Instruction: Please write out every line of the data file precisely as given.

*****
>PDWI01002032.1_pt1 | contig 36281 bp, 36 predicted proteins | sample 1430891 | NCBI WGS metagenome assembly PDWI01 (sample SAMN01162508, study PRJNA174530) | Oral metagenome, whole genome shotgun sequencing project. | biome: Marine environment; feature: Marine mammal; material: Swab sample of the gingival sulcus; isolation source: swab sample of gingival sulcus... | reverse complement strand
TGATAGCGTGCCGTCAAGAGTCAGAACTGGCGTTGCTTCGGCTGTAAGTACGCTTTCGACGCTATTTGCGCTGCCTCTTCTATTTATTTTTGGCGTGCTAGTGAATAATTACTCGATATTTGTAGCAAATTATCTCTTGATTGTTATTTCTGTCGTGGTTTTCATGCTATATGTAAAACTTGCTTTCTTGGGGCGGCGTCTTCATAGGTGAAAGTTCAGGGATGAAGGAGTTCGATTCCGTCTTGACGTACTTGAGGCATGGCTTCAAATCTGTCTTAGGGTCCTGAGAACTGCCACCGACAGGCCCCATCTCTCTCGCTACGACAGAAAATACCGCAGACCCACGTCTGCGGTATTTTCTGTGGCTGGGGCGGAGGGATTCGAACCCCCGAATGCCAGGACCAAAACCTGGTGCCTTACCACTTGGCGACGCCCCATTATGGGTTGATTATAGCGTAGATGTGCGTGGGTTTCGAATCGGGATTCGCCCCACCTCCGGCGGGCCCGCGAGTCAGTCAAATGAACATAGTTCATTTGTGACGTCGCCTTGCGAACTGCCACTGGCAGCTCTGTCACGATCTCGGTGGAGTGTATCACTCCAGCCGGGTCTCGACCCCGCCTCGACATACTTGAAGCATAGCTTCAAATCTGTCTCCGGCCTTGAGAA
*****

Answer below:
>PDWI01002032.1_pt1 | contig 36281 bp, 36 predicted proteins | sample 1430891 | NCBI WGS metagenome assembly PDWI01 (sample SAMN01162508, study PRJNA174530) | Oral metagenome, whole genome shotgun sequencing project. | biome: Marine environment; feature: Marine mammal; material: Swab sample of the gingival sulcus; isolation source: swab sample of gingival sulcus... | reverse complement strand
TGATAGCGTGCCGTCAAGAGTCAGAACTGGCGTTGCTTCGGCTGTAAGTACGCTTTCGACGCTATTTGCGCTGCCTCTTCTATTTATTTTTGGCGTGCTAGTGAATAATTACTCGATATTTGTAGCAAATTATCTCTTGATTGTTATTTCTGTCGTGGTTTTCATGCTATATGTAAAACTTGCTTTCTTGGGGCGGCGTCTTCATAGGTGAAAGTTCAGGGATGAAGGAGTTCGATTCCGTCTTGACGTACTTGAGGCATGGCTTCAAATCTGTCTTAGGGTCCTGAGAACTGCCACCGACAGGCCCCATCTCTCTCGCTACGACAGAAAATACCGCAGACCCACGTCTGCGGTATTTTCTGTGGCTGGGGCGGAGGGATTCGAACCCCCGAATGCCAGGACCAAAACCTGGTGCCTTACCACTTGGCGACGCCCCATTATGGGTTGATTATAGCGTAGATGTGCGTGGGTTTCGAATCGGGATTCGCCCCACCTCCGGCGGGCCCGCGAGTCAGTCAAATGAACATAGTTCATTTGTGACGTCGCCTTGCGAACTGCCACTGGCAGCTCTGTCACGATCTCGGTGGAGTGTATCACTCCAGCCGGGTCTCGACCCCGCCTCGACATACTTGAAGCATAGCTTCAAATCTGTCTCCGGCCTTGAGAA